http://hdl.handle.net/10985/18609
Sensitivity analysis of optimal transient growth for turbulent boundary layers
ALIZARD, Frédéric; ROBINET, Jean-Christophe; FILLIARD, Guillaume
Structural approaches based on modal decomposition of the flow dynamics have gained acceptance for a wide variety of turbulent shear flows. In this context, a singular value decomposition associated with a governing operator, aiming to model the linear amplification of coherent structures, is used to reproduce some fundamental motions in a turbulent boundary layer. In particular, as already found by Cossu et al. (2009), elongated streaky structures scaled in inner and outer units are identified. The sensitivity of these singular values to a mean flow modification is analysed. It is illustrated that the linear amplification of very large-scales which populate the outer motion is not affected when the leading singular value associated with the inner layer is damped. Moreover, we notice that the resulting optimal mean flow deviation is consistent with findings of Xu et al. (2007) in which the active control of a turbulent boundary layer is studied through direct numerical simulations.
Thu, 01 Jan 2015 00:00:00 GMThttp://hdl.handle.net/10985/186092015-01-01T00:00:00ZALIZARD, FrédéricROBINET, Jean-ChristopheFILLIARD, GuillaumeStructural approaches based on modal decomposition of the flow dynamics have gained acceptance for a wide variety of turbulent shear flows. In this context, a singular value decomposition associated with a governing operator, aiming to model the linear amplification of coherent structures, is used to reproduce some fundamental motions in a turbulent boundary layer. In particular, as already found by Cossu et al. (2009), elongated streaky structures scaled in inner and outer units are identified. The sensitivity of these singular values to a mean flow modification is analysed. It is illustrated that the linear amplification of very large-scales which populate the outer motion is not affected when the leading singular value associated with the inner layer is damped. Moreover, we notice that the resulting optimal mean flow deviation is consistent with findings of Xu et al. (2007) in which the active control of a turbulent boundary layer is studied through direct numerical simulations.Restricted nonlinear model for high- and low-drag events in plane channel flow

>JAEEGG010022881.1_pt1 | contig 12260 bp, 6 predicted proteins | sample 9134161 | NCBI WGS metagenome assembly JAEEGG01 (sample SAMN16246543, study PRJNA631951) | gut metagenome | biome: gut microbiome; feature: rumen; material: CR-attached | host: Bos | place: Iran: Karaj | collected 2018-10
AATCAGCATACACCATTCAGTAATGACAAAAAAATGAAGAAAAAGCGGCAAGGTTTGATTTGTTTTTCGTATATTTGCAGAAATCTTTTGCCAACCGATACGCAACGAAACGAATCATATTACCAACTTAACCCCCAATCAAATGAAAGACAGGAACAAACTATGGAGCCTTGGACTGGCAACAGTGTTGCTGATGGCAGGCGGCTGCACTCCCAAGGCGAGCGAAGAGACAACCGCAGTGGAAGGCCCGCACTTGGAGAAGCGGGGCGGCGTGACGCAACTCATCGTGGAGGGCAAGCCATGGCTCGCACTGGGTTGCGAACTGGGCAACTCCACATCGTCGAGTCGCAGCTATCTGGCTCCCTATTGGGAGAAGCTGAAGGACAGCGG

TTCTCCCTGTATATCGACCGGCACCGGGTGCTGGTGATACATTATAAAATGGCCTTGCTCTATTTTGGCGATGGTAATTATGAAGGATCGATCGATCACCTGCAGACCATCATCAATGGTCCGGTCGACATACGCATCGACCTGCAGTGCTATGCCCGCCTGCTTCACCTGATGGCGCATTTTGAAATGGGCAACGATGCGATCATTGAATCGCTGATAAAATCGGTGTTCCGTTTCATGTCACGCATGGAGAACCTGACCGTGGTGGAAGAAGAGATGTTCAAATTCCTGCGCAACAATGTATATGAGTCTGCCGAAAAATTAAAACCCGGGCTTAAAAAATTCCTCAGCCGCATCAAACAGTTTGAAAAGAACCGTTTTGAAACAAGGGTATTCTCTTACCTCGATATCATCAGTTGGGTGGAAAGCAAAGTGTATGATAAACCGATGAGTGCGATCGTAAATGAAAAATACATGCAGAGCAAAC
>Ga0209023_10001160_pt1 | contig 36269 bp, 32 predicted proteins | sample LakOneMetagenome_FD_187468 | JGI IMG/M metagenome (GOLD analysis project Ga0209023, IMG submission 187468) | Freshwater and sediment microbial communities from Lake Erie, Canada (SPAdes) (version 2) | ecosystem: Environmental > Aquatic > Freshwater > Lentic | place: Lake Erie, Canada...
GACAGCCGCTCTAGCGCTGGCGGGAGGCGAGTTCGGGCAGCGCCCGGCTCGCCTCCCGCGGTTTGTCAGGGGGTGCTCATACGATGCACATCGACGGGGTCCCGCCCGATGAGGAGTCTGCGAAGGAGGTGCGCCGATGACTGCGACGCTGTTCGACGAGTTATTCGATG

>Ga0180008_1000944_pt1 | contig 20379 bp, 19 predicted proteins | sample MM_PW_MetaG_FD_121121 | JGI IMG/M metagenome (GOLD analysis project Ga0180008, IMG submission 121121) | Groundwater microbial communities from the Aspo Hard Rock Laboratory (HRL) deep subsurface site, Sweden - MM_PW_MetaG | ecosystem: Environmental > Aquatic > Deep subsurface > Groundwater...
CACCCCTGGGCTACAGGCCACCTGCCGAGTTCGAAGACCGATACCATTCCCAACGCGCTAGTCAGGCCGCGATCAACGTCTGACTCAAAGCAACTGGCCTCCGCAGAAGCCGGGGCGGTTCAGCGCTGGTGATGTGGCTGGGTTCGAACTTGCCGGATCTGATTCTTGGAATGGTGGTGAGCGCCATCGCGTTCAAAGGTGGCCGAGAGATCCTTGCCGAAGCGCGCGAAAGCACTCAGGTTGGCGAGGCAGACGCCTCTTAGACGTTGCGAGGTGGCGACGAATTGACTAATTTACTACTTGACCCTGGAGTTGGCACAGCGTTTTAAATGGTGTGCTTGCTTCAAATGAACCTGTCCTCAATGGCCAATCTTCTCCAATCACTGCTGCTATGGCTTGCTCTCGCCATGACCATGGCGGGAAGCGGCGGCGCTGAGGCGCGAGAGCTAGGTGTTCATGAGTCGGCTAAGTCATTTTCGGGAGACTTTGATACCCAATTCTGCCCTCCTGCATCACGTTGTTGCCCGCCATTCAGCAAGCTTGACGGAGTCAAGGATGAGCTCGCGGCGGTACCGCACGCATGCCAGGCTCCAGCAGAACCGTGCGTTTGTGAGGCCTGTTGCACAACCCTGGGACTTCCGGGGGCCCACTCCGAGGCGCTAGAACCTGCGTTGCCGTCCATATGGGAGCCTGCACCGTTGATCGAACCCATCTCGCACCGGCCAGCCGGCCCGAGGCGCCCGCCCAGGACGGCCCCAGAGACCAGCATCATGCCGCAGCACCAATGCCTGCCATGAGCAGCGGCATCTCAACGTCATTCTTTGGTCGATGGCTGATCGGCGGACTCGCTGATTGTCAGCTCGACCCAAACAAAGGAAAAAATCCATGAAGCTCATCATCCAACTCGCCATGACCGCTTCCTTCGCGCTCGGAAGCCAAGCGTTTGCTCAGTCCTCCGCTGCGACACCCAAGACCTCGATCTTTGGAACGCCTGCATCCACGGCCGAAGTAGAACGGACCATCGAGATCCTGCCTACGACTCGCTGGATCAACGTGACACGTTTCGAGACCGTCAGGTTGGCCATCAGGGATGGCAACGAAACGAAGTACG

http://hdl.handle.net/10985/18049
Restricted nonlinear model for high- and low-drag events in plane channel flow
ALIZARD, Frédéric; BIAU, Damien